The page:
Topical Therapies for Psoriasis: Improving Management Strategies and Patient Adherence

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Seminars in cutaneous medicine and surgery


Psoriasis is a chronic disease that has a substantial effect on quality of life of patients and often needs long-term treatment. Topical treatments for psoriasis include corticosteroids, vitamin D derivatives, tazarotene, anthralin, tacrolimus, pimecrolimus, and newer formulations of tar. Although many of these treatments are effective, they must be prescribed appropriately and used consistently for a period of weeks to months before clinical evidence of improvement can be seen and patients perceive that the treatment is working. As such, medication dosage/schedule, choice of vehicle, and especially patient adherence to medication are key factors for a treatment to be effective. Addressing patient preferences about treatments and concerns about treatment-related toxicities and managing their expectations represent additional aspects of patient care. Therapies such as calcipotriene and betamethasone dipropionate (Cal/BD) fixed combination foam and new drugs and vehicles continuously enhance the treatment landscape for psoriasis. Because adherence to topical treatment can be a major difficulty, keeping the treatment regimen simple and using new and sophisticated treatment vehicles that are acceptable to patients can likely improve treatment outcomes.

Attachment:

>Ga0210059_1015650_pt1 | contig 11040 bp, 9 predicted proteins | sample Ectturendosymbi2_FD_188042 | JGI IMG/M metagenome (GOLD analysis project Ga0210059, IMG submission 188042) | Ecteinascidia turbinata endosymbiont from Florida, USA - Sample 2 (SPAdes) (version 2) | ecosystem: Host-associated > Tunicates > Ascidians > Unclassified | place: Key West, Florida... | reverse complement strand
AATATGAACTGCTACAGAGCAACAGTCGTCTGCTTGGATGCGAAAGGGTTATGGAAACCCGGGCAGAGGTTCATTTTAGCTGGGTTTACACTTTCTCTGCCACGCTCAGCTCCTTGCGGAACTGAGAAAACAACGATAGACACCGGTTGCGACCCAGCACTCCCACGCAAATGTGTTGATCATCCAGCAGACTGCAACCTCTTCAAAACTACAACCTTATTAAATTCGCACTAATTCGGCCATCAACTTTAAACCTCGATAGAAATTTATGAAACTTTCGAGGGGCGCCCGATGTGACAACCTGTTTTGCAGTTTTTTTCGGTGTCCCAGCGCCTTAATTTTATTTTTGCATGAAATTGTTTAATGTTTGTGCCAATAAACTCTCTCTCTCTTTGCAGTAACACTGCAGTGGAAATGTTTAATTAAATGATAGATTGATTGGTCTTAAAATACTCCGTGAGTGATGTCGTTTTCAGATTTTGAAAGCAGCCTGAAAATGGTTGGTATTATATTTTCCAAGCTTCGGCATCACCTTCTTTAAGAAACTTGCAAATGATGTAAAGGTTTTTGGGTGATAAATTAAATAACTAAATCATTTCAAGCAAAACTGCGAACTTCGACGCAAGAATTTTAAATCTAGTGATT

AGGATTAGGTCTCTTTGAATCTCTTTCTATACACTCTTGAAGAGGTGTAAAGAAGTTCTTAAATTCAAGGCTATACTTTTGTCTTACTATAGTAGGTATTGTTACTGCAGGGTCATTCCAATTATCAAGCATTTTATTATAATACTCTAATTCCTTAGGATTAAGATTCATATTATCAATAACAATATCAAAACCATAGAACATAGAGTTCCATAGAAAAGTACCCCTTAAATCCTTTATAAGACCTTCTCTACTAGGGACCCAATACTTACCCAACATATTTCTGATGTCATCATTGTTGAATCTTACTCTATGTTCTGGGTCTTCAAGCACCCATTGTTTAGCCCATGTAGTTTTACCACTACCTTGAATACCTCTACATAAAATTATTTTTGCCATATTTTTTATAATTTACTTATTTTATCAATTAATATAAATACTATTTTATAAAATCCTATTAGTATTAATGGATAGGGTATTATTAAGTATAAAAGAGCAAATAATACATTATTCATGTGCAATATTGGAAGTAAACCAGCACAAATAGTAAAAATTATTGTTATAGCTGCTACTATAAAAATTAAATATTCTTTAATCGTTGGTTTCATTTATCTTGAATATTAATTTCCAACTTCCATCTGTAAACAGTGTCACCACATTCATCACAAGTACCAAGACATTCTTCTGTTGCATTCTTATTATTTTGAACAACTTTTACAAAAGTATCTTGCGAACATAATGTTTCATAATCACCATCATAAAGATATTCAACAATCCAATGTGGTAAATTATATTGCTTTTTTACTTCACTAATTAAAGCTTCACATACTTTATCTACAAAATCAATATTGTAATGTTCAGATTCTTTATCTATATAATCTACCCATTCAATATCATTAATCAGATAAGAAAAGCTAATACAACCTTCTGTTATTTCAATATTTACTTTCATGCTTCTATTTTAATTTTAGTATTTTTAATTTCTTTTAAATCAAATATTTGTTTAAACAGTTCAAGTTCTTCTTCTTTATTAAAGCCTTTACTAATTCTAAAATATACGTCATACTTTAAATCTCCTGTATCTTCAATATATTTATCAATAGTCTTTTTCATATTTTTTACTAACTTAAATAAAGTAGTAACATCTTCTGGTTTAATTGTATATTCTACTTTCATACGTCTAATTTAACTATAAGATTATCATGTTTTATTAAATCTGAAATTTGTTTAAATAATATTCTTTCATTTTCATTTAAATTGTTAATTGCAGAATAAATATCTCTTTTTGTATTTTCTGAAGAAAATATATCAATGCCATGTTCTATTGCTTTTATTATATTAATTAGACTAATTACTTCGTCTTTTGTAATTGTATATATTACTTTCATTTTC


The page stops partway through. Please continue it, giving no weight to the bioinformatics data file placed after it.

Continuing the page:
Medical Subject Headings

Administration, Cutaneous; Anthralin; Betamethasone; Calcitriol; Dermatologic Agents; Drug Combinations; Drug Therapy, Combination; Evidence-Based Medicine; Glucocorticoids; Humans; Nicotinic Acids; Patient Compliance; Pharmaceutical Vehicles; Practice Guidelines as Topic; Psoriasis; Quality of Life; Severity of Illness Index; Tacrolimus; Treatment Outcome; Vitamin D

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2 Suppl 2

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